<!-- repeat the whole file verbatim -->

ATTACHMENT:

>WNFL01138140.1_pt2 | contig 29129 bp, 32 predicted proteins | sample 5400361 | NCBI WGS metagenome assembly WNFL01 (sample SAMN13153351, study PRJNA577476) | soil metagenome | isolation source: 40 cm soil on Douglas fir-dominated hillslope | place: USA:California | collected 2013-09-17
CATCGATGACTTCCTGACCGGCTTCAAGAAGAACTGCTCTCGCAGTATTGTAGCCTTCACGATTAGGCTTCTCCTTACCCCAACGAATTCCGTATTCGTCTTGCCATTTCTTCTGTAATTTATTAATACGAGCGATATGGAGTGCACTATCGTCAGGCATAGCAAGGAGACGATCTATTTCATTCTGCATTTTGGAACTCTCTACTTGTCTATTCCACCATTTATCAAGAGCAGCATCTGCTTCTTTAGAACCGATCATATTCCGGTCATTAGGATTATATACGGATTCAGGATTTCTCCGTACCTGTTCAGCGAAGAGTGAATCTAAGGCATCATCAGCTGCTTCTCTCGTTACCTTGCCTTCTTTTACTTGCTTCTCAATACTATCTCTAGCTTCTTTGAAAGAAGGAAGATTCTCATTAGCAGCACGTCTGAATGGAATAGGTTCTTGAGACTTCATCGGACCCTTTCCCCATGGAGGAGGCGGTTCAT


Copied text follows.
>WNFL01138140.1_pt2 | contig 29129 bp, 32 predicted proteins | sample 5400361 | NCBI WGS metagenome assembly WNFL01 (sample SAMN13153351, study PRJNA577476) | soil metagenome | isolation source: 40 cm soil on Douglas fir-dominated hillslope | place: USA:California | collected 2013-09-17
CATCGATGACTTCCTGACCGGCTTCAAGAAGAACTGCTCTCGCAGTATTGTAGCCTTCACGATTAGGCTTCTCCTTACCCCAACGAATTCCGTATTCGTCTTGCCATTTCTTCTGTAATTTATTAATACGAGCGATATGGAGTGCACTATCGTCAGGCATAGCAAGGAGACGATCTATTTCATTCTGCATTTTGGAACTCTCTACTTGTCTATTCCACCATTTATCAAGAGCAGCATCTGCTTCTTTAGAACCGATCATATTCCGGTCATTAGGATTATATACGGATTCAGGATTTCTCCGTACCTGTTCAGCGAAGAGTGAATCTAAGGCATCATCAGCTGCTTCTCTCGTTACCTTGCCTTCTTTTACTTGCTTCTCAATACTATCTCTAGCTTCTTTGAAAGAAGGAAGATTCTCATTAGCAGCACGTCTGAATGGAATAGGTTCTTGAGACTTCATCGGACCCTTTCCCCATGGAGGAGGCGGTTCAT